This is a follow-up article on an earlier posting entitled “Choosing the Right Budgeting System for You.” There are some people who scoff at the idea of keeping a budget or having a spending plan. Maybe they tried to follow a budget plan and it did not work out. Below are some suggestions on creating a good budgeting system.
A good budget has to be well planned. It should not be done in a rush and therefore inaccurate. It should contain all relevant information such as total income, savings, mortgage or rent, car loan repayment, food, insurance, transportation, utilities, tuition fees, mobile phone, children’s expenses, recreation, personal spending money, etc.
Create a realistic budget
Every household will have a different budget plan. A household with one child can allocate more money for entertainment compared to a household (earning the same income) that has four kids. Another example is cutting down on your budget for food expenses (which is already tight) just to afford a new pair of shoes or a new mobile phone. Or allocating money for a gym membership when you actually do not have the budget for it (credit card anyone?).
Whenever there are unexpected expenses or there are changes to the cost of living (e.g. emergency visit to the doctor or dentist or arrival of a baby), be prepared to revisit your existing budget plan and make the appropriate adjustments.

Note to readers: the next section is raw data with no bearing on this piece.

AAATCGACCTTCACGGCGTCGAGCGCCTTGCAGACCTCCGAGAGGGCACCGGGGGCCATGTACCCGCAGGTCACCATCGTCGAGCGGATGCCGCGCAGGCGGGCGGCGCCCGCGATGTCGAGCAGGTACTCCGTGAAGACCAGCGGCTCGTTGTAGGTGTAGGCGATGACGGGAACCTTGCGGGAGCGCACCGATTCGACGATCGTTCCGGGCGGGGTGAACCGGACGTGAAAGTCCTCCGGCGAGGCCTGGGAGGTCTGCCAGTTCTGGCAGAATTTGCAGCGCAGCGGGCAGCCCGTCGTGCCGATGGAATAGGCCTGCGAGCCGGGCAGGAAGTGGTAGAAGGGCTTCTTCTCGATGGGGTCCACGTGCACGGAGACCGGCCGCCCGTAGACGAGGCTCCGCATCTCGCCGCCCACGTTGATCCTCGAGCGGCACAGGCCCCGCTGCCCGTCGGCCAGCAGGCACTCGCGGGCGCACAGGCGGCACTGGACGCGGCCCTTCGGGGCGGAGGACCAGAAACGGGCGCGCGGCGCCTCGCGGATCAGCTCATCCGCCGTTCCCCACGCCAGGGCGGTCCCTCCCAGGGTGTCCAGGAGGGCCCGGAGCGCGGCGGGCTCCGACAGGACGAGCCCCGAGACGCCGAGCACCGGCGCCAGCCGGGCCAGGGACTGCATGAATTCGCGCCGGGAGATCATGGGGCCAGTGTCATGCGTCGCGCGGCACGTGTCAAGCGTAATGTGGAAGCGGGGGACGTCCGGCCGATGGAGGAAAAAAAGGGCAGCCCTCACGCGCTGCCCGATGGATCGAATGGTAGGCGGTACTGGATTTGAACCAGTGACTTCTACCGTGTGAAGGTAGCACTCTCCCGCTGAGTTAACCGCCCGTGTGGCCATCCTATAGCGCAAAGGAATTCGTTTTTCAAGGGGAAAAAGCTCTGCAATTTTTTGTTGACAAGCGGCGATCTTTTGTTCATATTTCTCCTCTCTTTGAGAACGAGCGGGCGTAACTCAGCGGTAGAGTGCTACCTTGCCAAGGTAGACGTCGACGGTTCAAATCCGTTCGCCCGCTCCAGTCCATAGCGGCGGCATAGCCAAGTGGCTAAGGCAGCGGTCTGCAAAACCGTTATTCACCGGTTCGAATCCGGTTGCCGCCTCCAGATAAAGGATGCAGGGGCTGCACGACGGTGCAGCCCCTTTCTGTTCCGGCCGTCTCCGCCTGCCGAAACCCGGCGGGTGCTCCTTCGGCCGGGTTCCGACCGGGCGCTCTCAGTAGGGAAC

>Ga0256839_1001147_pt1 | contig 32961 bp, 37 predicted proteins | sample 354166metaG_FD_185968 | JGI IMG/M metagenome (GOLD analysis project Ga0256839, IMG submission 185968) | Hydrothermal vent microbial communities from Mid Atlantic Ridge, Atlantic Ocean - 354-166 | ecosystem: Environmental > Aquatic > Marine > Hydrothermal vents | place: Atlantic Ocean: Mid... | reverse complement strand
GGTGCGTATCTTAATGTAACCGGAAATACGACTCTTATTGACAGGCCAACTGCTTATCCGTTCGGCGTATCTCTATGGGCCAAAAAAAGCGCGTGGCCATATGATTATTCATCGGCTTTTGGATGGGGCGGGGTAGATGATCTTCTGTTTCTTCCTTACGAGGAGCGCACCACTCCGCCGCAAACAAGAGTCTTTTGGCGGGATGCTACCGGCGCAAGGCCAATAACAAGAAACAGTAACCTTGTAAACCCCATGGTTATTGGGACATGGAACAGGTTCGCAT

Those involve or family members who are affected by the budgeting system should cooperate to make it work. To ensure the success of a budget plan, everyone must stick to it. Moreover, the success or failure of a plan will have an impact on everyone living in the same household.
If there is a budget shortage, what would you cut first?
The answer will vary for everyone. Possible areas to cut spending are dining out, entertainment, food expenditure, new clothing, vacations and personal grooming expenses (beautification). If the budget is tight, some households may delay or postpone on doing house renovations, purchasing a new car or buying new electrical appliances – avoid lifestyle inflation. Vacation plans will be canceled or postponed and some may even switch to a cheaper phone plan – scale-down on lifestyle. Do you get the idea?
Lastly, do not assume that just because you have a budget plan, your finances will improve automatically by leaps and bounds. Yes, it will improve as you know where your money is going but how you manage your money overall (e.g. investment return for growth) will also determine your financial well-being.
Jacquelyn is the co-author of the books “Teaching Your Kids About Money” and “Top 93 Personal Finance FAQs in Malaysia” with KC Lau. Jacquelyn is the pseudonym used by Amy Sipagal.
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